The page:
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Teams, replay official need all-angle access



After Further Review: A look at the NFL replay review system

Part 3 of a 4-part series

While replay is not the all-correcting eraser for every call, it is a useful tool for fixing pivotal plays when the video is clear to provide contrary evidence.


A view inside the NBC production truck for Sunday Night Football.

When there is clear video evidence, but it  is not available, then your tool is no better than that ball-peen hammer that used to be on your pegboard that you cannot seem to find.

Twice this season, the incorrect call on the field has been allowed to stand because the proper angle was not presented. When a Broncos touchdown was allowed to stand, CBS showed a replay angle after commercial that showed the touchdown should have been reversed (but too late to make a correction). Last week, the referee allowed a touchdown return to stand because the referee did not view the decisive angle before his 60 seconds of review time had expired.

Last season, the inimitable producer of Sunday Night Football, Fred Gaudelli, apologized to Eagles coach Andy Reid for not showing a replay in time that the Eagles could have used to challenge a play. NBC did show the decisive replay angle, but bailed out of it too early to see anything, because the opposing Falcons broke their huddle. TV has a duty to its audience to show the game as it happens, but it loses its cinéma-vérité quality when the producer’s and the director’s actions have a direct impact on the strategy of the game.

TV networks aren’t obligated to show significant replays or any types of replays.

That was vice-president of officiating Carl Johnson, addressing this inequity in 2010 when the Packers did not have a replay available at its disposal prior to the snap (video). Well, yes, the networks aren’t obligated. But, that’s passing the buck. The league has an obligation to have the tool available equally to all teams, just as they make sure that teams have equal access to sideline communications, injury reports, drafting college recruits, and game films. To say your tool is subject to the whims of a third party’s interest violates the principles of fair play.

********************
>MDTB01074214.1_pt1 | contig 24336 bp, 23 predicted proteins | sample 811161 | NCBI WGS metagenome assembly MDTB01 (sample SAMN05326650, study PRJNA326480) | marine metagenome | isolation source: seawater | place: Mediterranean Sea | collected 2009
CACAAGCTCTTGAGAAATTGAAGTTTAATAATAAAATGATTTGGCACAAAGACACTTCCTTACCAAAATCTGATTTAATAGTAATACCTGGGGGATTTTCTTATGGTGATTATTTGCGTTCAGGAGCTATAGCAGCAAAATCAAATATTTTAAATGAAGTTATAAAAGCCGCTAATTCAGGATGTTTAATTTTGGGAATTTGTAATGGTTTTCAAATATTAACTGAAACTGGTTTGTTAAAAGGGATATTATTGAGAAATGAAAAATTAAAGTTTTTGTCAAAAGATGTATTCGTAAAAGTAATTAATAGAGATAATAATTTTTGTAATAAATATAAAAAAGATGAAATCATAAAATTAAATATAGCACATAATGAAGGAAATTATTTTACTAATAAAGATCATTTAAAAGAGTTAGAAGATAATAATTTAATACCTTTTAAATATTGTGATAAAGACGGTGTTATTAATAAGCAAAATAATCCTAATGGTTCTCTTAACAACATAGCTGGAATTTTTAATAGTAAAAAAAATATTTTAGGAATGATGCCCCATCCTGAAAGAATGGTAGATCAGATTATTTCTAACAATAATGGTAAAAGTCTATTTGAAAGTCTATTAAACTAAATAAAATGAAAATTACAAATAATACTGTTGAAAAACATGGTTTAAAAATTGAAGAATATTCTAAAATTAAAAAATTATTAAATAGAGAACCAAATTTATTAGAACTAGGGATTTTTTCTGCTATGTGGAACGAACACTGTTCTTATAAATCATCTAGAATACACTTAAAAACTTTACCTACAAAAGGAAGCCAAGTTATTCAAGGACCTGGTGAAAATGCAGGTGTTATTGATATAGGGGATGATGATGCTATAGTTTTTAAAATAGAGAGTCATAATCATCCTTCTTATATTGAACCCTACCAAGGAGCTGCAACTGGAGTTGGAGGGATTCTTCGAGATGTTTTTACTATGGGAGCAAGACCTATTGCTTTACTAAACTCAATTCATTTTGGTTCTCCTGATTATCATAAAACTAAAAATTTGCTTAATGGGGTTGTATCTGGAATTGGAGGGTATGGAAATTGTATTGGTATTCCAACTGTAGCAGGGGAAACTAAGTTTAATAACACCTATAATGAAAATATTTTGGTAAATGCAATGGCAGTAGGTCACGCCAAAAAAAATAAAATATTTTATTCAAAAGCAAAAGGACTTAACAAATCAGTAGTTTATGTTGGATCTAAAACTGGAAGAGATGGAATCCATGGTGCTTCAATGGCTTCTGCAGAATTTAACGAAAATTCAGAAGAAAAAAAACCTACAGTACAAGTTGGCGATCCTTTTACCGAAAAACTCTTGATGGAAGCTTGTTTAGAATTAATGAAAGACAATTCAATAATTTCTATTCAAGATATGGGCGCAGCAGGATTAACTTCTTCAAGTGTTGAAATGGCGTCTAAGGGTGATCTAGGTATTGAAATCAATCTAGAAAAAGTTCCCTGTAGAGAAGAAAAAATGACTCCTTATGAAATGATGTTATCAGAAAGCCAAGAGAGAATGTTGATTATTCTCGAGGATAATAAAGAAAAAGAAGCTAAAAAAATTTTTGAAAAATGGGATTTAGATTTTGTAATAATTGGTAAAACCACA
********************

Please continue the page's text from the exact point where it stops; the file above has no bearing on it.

After Further Review:

Replay system fine with a few tweaks
NFL should consider NCAA replay model

With the vast financial resources of the league, it is difficult to understand how the booths for the home team coaches, visiting team coaches, and the replay official do not have every camera angle fed to them on a matrix display. Then, if a questionable call comes up, they can rewind all angles simultaneously and select the one that suits their purpose. A coach can have a decision to challenge within seconds; meanwhile the television director is taking a few seconds (impressively, not many) to determine which angle to broadcast, showing the chosen angles sequentially, with enough lead-in and lead-out of each clip to give their viewers perspective. Television does not show replays that roll the crucial 1½ seconds of video back-and-forth five times. But allow the coach or the replay video assistant to do so with their own replay access.

The director is also not a coach, but in some cases, he has to use a coach’s (and official’s) mindset to determine the angle he wants. If there is a catch with a long runback, the director will show the audience the spectacular runback, while the booth may be looking to see if the pass was complete, and waiting for the third network replay to see that — if the network shows it at all.

And, in most cases, the decision will be made by a replay angle provided by the broadcast network. But the coach’s booth or the replay booth should ultimately make that decision. Now, if you don’t mind, I need to find my ball-peen hammer.

Image credit: @SNFonNBC

Ben Austro is the editor and founder of Football Zebras and the author of So You Think You Know Football?: The Armchair Ref's Guide to the Official Rules (on sale now)